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Corporate Social Responsibility and Labor issues. ACE 387: Spring 2006. Topics for today’s class. Corporate Social Responsibility Labor issues Women workers Child Labor Sweatshops Efforts to Monitor and Correct Labor Abuses Part 3 Assignment . Corporate Social Responsibility.

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Corporate Social Responsibility and Labor issues

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Corporate social responsibility and labor issues l.jpg

Corporate Social Responsibility and Labor issues

ACE 387: Spring 2006

ACE 387


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Topics for today’s class

  • Corporate Social Responsibility

  • Labor issues

    • Women workers

    • Child Labor

    • Sweatshops

    • Efforts to Monitor and Correct Labor Abuses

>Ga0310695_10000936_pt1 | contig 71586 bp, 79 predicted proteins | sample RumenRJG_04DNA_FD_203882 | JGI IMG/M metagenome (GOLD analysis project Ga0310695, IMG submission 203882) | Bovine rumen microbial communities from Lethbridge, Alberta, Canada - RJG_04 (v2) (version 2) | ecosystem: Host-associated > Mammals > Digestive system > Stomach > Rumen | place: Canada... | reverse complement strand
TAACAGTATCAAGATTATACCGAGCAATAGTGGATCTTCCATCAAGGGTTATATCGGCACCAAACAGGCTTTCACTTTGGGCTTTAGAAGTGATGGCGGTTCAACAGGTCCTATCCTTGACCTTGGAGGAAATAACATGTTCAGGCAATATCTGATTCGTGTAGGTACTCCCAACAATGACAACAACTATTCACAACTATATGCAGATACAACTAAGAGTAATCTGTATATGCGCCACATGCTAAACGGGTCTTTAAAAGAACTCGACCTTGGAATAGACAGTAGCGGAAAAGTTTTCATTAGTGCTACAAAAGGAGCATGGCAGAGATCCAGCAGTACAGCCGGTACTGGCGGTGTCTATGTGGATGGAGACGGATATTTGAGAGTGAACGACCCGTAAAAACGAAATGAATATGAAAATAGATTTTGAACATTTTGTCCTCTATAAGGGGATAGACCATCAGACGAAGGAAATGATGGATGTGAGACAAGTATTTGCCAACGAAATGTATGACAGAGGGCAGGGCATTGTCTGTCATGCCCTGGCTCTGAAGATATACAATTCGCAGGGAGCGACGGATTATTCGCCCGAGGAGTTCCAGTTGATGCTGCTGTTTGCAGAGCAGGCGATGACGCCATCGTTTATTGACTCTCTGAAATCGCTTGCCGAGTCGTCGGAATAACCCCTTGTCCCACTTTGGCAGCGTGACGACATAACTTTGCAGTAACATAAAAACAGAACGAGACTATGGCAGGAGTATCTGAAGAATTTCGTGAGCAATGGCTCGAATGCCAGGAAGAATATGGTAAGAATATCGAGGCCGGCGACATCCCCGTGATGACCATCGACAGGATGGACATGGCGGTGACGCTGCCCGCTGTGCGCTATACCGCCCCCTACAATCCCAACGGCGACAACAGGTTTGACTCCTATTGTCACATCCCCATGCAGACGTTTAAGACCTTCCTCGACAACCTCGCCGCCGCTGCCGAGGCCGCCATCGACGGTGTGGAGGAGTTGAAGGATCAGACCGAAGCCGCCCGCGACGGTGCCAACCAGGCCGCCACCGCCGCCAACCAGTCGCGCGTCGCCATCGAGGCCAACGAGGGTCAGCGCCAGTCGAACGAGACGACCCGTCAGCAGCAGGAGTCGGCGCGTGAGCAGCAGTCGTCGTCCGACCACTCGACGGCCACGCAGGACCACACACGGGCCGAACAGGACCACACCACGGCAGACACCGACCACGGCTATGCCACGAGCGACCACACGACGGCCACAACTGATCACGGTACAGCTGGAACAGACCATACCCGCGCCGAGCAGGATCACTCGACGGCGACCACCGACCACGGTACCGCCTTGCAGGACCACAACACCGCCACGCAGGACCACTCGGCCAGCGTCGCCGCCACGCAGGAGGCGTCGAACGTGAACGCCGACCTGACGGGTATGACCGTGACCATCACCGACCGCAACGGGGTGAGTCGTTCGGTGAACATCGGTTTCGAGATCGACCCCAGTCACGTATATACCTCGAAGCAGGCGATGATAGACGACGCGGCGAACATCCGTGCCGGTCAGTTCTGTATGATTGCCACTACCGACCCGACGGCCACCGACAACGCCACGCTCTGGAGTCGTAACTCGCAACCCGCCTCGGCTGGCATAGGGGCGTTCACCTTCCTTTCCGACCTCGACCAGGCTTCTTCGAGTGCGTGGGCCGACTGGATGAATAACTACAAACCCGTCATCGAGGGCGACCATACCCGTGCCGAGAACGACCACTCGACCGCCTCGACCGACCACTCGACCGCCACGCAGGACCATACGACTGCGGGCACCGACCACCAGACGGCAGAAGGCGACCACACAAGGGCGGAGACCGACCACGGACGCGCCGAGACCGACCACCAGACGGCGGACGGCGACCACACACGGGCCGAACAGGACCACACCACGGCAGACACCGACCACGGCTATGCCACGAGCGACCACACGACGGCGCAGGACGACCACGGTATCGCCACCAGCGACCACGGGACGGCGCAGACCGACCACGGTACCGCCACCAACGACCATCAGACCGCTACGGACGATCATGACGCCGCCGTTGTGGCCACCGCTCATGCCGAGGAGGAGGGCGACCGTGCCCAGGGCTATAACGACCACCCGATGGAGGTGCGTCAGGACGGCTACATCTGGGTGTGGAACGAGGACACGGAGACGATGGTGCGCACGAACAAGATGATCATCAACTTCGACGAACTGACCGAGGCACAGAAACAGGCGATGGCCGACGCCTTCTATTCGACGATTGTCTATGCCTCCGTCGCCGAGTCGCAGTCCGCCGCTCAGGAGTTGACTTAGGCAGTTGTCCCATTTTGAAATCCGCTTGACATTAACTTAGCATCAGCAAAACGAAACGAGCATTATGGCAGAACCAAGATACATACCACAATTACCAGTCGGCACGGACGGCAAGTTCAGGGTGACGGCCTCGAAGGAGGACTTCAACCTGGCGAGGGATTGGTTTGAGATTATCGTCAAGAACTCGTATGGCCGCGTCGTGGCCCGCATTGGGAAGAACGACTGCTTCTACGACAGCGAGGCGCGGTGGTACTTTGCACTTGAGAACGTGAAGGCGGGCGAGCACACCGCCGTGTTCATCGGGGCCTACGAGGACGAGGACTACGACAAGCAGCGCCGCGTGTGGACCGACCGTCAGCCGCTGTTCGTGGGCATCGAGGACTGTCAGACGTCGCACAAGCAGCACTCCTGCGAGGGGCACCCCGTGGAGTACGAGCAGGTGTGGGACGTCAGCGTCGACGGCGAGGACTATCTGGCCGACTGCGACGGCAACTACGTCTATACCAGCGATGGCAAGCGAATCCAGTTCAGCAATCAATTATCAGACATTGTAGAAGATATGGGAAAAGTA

• Part 3 Assignment

ACE 387


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Corporate Social Responsibility

  • Explore the notion of corporate social responsibility

  • What is this?

  • Is it a legitimate concern of business?

ACE 387


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What is Business Social Responsibility?

  • Should business be involved in solving all of society’s problems

  • Should it specialize in only some problems? If so which problems?

  • Is the primary responsibility of business to stockholders ?

  • Should most profits be diverted to socially responsible activities?

ACE 387


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Corporate Social Responsibility (CSR) and Ethics